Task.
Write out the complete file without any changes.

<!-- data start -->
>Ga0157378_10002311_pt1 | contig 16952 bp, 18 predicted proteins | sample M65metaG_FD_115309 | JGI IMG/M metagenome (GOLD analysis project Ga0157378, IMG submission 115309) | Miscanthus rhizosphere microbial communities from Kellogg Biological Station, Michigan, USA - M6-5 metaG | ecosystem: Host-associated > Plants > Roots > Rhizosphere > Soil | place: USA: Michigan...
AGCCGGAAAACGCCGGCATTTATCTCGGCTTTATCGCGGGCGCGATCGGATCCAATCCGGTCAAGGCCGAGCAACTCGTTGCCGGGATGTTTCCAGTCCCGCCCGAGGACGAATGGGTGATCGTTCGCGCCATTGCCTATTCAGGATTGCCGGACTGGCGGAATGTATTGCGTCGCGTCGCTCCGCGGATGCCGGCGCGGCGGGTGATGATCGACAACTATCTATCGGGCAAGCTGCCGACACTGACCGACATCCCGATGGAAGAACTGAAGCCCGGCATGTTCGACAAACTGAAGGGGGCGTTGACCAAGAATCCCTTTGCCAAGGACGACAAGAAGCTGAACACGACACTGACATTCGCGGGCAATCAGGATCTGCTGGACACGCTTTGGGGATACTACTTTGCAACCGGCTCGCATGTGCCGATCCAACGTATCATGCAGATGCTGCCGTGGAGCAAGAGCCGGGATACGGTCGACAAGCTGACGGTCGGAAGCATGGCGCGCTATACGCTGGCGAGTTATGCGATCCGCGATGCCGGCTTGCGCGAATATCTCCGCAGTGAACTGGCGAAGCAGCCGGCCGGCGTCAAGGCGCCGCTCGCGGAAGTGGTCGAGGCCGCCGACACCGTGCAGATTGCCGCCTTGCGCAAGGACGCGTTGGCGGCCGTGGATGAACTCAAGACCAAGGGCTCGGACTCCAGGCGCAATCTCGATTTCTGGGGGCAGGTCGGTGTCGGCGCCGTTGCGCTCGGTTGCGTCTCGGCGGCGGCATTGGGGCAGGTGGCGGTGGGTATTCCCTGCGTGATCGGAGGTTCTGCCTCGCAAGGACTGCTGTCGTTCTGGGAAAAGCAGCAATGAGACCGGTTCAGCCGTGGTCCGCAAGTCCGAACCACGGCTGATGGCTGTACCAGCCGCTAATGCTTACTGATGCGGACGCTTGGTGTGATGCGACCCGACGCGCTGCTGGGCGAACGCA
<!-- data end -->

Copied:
>Ga0157378_10002311_pt1 | contig 16952 bp, 18 predicted proteins | sample M65metaG_FD_115309 | JGI IMG/M metagenome (GOLD analysis project Ga0157378, IMG submission 115309) | Miscanthus rhizosphere microbial communities from Kellogg Biological Station, Michigan, USA - M6-5 metaG | ecosystem: Host-associated > Plants > Roots > Rhizosphere > Soil | place: USA: Michigan...
AGCCGGAAAACGCCGGCATTTATCTCGGCTTTATCGCGGGCGCGATCGGATCCAATCCGGTCAAGGCCGAGCAACTCGTTGCCGGGATGTTTCCAGTCCCGCCCGAGGACGAATGGGTGATCGTTCGCGCCATTGCCTATTCAGGATTGCCGGACTGGCGGAATGTATTGCGTCGCGTCGCTCCGCGGATGCCGGCGCGGCGGGTGATGATCGACAACTATCTATCGGGCAAGCTGCCGACACTGACCGACATCCCGATGGAAGAACTGAAGCCCGGCATGTTCGACAAACTGAAGGGGGCGTTGACCAAGAATCCCTTTGCCAAGGACGACAAGAAGCTGAACACGACACTGACATTCGCGGGCAATCAGGATCTGCTGGACACGCTTTGGGGATACTACTTTGCAACCGGCTCGCATGTGCCGATCCAACGTATCATGCAGATGCTGCCGTGGAGCAAGAGCCGGGATACGGTCGACAAGCTGACGGTCGGAAGCATGGCGCGCTATACGCTGGCGAGTTATGCGATCCGCGATGCCGGCTTGCGCGAATATCTCCGCAGTGAACTGGCGAAGCAGCCGGCCGGCGTCAAGGCGCCGCTCGCGGAAGTGGTCGAGGCCGCCGACACCGTGCAGATTGCCGCCTTGCGCAAGGACGCGTTGGCGGCCGTGGATGAACTCAAGACCAAGGGCTCGGACTCCAGGCGCAATCTCGATTTCTGGGGGCAGGTCGGTGTCGGCGCCGTTGCGCTCGGTTGCGTCTCGGCGGCGGCATTGGGGCAGGTGGCGGTGGGTATTCCCTGCGTGATCGGAGGTTCTGCCTCGCAAGGACTGCTGTCGTTCTGGGAAAAGCAGCAATGAGACCGGTTCAGCCGTGGTCCGCAAGTCCGAACCACGGCTGATGGCTGTACCAGCCGCTAATGCTTACTGATGCGGACGCTTGGTGTGATGCGACCCGACGCGCTGCTGGGCGAACGCA